I do not use starch when I am appliquing! That said, there are times when starch can come in handy on applique. If you notice the fabric is starting to fray at a point or v, dipping a small brush in some starch and brushing it against the fraying area will help keep it from fraying further. Of course, a little smidge of Fray Check or some of Roxanne's Basting Glue will do the same thing. I think it just depends on what you have on hand and what's easiest at the time.

    For those with Celiac Disease or who are allergic to wheat, you do not want to use commercial spray starches unless they specifically state they are gluten-free. You can make your own starch the hard way, by boiling up some rice in a little bit of water. You'll know it's done when the rice releases its starch into the water, turning it a milky white. It's a bit of work though and I'm lazy. If you don't want to go to the trouble (or waste the rice), you can use potato starch powder or even corn starch powder. I'm allergic to corn so that doesn't work for me but the potato starch does just fine. I imagine tapioca starch would work just as well too. Just thought I'd throw that out there.

  6. #6
    Super Member clem55's Avatar
    Join Date
    Jan 2010
    Location
    Lexington,Kentucky
    Posts
    6,147
    Blog Entries
    6
    My mom always made cornstarch starch for ironing, funny, I was just thinging about that today, but I don 't remember her easurments. Just that she would boil it on the stove and then would dip items in the hot solution. I just sent hubby to the store to get me a can of spray starch so I could iron wringkles out of a quilt top. It is one my mom embroidered in the early 1970's. Those 12 inch printed blocks you bought at the dime store. She had it set together, but it was too narrow for a full size bed, so I just added a border to it. The whites don't really match, but at least the quilt will be done. I have that one and my butterfly quilt ready to send out for quilting. Hope the lady does a good job. I'm leaving it up to her as I know nothing about machine quilting patterns.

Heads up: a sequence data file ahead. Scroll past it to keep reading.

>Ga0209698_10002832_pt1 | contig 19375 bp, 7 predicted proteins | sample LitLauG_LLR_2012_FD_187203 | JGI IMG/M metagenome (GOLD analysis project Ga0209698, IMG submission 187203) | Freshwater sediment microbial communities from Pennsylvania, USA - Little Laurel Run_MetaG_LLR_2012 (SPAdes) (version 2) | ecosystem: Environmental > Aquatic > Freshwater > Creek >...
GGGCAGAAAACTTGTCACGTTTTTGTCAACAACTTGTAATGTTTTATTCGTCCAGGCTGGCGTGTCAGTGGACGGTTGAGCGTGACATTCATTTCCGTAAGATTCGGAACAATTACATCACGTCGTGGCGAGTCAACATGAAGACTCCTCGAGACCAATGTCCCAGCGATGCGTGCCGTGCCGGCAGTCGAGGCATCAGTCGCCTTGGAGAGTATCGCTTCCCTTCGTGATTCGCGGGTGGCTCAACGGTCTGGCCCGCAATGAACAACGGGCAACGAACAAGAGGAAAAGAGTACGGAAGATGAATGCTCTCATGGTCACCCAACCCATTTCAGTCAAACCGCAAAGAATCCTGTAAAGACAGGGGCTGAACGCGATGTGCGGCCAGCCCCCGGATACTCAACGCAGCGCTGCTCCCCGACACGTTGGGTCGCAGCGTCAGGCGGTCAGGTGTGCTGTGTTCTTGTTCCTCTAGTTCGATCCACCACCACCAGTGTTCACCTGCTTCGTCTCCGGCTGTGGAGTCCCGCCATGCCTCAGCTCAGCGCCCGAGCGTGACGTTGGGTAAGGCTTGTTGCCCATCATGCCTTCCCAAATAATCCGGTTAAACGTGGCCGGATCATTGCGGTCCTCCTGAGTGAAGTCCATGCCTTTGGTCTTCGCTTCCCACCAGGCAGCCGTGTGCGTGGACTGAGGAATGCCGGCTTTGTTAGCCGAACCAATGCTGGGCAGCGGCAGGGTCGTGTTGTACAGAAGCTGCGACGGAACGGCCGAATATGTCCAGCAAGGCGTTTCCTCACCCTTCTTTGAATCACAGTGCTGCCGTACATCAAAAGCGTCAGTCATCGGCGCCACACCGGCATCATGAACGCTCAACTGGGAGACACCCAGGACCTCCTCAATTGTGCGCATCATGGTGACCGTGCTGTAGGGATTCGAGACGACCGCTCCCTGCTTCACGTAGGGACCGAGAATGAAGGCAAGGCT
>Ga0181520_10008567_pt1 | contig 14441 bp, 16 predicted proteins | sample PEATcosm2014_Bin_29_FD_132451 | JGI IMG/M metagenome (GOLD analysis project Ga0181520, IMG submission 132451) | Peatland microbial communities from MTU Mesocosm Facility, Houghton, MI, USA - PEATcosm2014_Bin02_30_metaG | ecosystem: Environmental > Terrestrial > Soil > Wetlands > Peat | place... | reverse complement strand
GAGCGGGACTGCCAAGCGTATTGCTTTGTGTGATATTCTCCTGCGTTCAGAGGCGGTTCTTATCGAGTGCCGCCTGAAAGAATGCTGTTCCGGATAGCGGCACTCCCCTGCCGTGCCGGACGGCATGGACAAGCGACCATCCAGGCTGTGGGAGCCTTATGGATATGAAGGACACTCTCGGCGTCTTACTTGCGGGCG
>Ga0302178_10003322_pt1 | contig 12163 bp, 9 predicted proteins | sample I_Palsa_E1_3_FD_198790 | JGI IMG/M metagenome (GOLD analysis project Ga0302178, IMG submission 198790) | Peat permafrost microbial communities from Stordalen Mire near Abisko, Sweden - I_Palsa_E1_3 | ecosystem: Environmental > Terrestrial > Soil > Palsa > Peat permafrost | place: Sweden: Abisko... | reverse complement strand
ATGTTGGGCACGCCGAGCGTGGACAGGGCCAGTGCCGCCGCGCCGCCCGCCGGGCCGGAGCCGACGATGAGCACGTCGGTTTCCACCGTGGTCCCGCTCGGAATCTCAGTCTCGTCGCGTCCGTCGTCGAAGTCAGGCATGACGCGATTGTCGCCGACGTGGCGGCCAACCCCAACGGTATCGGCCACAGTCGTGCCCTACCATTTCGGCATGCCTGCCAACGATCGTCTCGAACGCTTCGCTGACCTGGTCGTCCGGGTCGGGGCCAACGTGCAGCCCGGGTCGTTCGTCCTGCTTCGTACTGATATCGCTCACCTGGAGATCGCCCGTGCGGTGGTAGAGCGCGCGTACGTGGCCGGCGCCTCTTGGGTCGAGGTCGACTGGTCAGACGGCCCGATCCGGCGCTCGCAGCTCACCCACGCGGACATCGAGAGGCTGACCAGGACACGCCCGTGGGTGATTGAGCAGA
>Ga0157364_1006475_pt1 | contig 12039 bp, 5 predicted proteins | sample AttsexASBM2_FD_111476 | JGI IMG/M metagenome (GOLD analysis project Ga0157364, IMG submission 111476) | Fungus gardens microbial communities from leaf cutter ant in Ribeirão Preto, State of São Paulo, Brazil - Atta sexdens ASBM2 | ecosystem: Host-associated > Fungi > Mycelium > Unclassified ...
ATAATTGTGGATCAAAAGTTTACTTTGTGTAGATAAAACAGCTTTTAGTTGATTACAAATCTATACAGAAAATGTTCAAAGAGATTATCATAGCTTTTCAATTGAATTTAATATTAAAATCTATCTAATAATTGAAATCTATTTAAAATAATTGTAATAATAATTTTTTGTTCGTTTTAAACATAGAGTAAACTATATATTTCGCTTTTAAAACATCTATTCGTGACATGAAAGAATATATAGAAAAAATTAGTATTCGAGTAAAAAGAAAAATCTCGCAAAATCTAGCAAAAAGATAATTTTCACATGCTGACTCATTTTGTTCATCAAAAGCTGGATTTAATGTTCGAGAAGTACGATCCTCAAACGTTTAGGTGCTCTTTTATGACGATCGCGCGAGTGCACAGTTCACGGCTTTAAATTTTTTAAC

7. #7
    Member
    Join Date
    Sep 2011
    Posts
    52
    Sounds like most of you use a homemade starch. I could use corn starch or potato starch powder; I always have one or the other on hand. Two question for this beginner
    1. Does anyone know the ratio for mixing these?
    2. When would you best use liquid starch?
    I think I want to prewash all my fabrics, at least for this first quilt. Any and all comments will be received with great appreciation

  8. #8
    Banned
    Join Date
    Dec 2009
    Location
    Enid, OK
    Posts
    8,930
    Blog Entries
    1
    Quote Originally Posted by BKinCO
    Personally, I starch when I iron out the fabric the first time.....helps keep it crisp and easier to cut accurately....
    yep..I wash everything, the line dry and fold away...when I am ready to use, I spritz with water, and let sit in the fridge over night..then I starch and iron!

    LOVE it...

  9. #9
    Member
    Join Date
    Sep 2011
    Posts
    52
    At that point do you spray, paint or dip starch?

  10. #10
    Member
    Join Date
    Sep 2011
    Posts
    52
    At that point do you spray, paint or dip starch?

Page 1 of 2 1 2 LastLast

Posting Permissions

  • You may not post new threads
  • You may not post replies
  • You may not post attachments
  • You may not edit your posts
  •  

SEO by vBSEO ©2011, Crawlability, Inc.